Miami-Dade County and the cities of Miami and Miami Beach on Wednesday were named to a global network of cities struggling to become more resilient in the face of climate change.
Backed by the Rockefeller Foundation, the network includes 23 cities across the U.S. including New York City, Boston and Norfolk. The project, called 100 Resilient Cities, provides money to pay for a chief resilience officer with access to the organization's technology and bank of experts.
Miami-Dade and Miami Beach have already hired resiliency officers. Miami plans on hiring someone.
Calling greater Miami ground zero for sea level rise, Miami Mayor Tomas Regalado said the project will help the city continue making progress on addressing its aging infrastructure and financial future. For the region to succeed, Miami-Dade Mayor Carlos Gimenez said collaboration is critical.
Never miss a local story.
The decisions that we make today will have a long-lasting impact on future generations, both locally and globally.
Miami-Dade Mayor Carlos Gimenez
“Taking action is key for us, because the decisions that we make today will have a long-lasting impact on future generations, both locally and globally,” he said in a statement.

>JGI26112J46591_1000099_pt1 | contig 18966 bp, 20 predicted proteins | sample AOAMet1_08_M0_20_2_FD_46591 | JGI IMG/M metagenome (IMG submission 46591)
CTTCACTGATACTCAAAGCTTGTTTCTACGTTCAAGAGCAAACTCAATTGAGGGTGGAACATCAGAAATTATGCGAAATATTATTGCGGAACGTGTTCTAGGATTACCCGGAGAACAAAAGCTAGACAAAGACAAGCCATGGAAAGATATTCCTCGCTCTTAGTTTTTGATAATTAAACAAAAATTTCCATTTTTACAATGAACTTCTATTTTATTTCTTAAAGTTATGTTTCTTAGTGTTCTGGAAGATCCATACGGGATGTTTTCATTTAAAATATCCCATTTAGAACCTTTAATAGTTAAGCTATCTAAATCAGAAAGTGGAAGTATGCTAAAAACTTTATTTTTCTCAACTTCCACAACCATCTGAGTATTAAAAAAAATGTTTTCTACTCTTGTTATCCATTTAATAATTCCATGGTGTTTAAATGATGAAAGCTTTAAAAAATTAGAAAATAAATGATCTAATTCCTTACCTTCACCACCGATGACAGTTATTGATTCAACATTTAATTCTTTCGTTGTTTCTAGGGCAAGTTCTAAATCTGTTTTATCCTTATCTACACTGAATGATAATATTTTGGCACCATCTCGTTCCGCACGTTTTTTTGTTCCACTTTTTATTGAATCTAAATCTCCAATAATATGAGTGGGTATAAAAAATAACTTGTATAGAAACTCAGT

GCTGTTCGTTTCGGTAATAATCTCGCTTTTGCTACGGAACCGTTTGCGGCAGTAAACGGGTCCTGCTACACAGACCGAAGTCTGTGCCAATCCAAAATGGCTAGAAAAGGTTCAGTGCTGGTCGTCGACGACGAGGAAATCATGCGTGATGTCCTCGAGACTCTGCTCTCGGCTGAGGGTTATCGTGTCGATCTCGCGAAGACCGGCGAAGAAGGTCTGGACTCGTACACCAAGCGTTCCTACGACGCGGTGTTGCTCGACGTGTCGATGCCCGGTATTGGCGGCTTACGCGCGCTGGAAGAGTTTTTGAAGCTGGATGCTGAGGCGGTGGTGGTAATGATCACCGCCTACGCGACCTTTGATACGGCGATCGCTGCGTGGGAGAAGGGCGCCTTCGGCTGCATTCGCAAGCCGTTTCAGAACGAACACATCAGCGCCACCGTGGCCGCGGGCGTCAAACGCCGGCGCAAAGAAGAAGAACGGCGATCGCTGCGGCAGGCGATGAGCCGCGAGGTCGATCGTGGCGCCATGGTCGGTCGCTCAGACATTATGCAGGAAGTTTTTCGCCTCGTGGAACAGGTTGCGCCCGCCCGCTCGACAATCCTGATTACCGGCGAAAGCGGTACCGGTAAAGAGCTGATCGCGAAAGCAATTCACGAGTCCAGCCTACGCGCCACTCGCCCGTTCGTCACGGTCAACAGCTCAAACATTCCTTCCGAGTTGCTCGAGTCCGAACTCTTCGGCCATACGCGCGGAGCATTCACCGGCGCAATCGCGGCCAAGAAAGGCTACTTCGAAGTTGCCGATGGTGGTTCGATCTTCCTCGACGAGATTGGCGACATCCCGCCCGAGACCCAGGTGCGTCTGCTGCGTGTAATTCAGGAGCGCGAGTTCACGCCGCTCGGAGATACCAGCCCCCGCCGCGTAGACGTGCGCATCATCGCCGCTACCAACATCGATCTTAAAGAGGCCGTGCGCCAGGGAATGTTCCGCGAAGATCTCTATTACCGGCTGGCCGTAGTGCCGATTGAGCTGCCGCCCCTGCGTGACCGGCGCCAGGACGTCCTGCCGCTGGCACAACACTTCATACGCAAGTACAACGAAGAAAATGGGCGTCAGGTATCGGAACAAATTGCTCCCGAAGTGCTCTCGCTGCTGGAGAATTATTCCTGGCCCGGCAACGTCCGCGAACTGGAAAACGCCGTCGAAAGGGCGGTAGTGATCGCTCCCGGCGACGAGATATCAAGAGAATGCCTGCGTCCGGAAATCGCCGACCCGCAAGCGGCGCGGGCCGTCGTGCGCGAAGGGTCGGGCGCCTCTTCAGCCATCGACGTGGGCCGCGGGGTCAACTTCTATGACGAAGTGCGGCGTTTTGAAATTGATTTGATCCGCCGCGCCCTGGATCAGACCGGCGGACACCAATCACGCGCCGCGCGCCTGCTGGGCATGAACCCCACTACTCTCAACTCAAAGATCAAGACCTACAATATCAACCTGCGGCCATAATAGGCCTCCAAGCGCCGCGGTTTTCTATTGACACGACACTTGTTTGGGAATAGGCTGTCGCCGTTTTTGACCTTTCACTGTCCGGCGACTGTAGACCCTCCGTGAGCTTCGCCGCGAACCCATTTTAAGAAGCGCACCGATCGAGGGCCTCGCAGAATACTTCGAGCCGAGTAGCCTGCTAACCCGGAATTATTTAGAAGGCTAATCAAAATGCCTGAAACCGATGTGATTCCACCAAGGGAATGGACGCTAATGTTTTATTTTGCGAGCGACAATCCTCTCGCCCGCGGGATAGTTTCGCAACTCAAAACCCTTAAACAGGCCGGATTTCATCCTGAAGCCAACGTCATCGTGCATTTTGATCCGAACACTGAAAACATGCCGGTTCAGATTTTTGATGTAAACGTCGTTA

The three were selected from 325 applicants for demonstrating a commitment to becoming more resilient, even though locally Miami and Miami-Dade have been criticized for being slow to act. The Rockefeller Foundation launched the project in 2013 with 32 cities around the globe. So far, 20 have pledged to spend 10 percent of their budgets on initiatives.
Cities like Miami demonstrate why building resilience is so important.
Rockefeller COO Peter Madonia
“Cities like Miami demonstrate why building resilience is so important,” Rockefeller COO Peter Madonia said in a statement. “By looking at all of these factors together, and coordinating the collective energy and resources of local stakeholders and nonprofit actors like The Rockefeller Foundation and 100RC, we can achieve sustainable change.”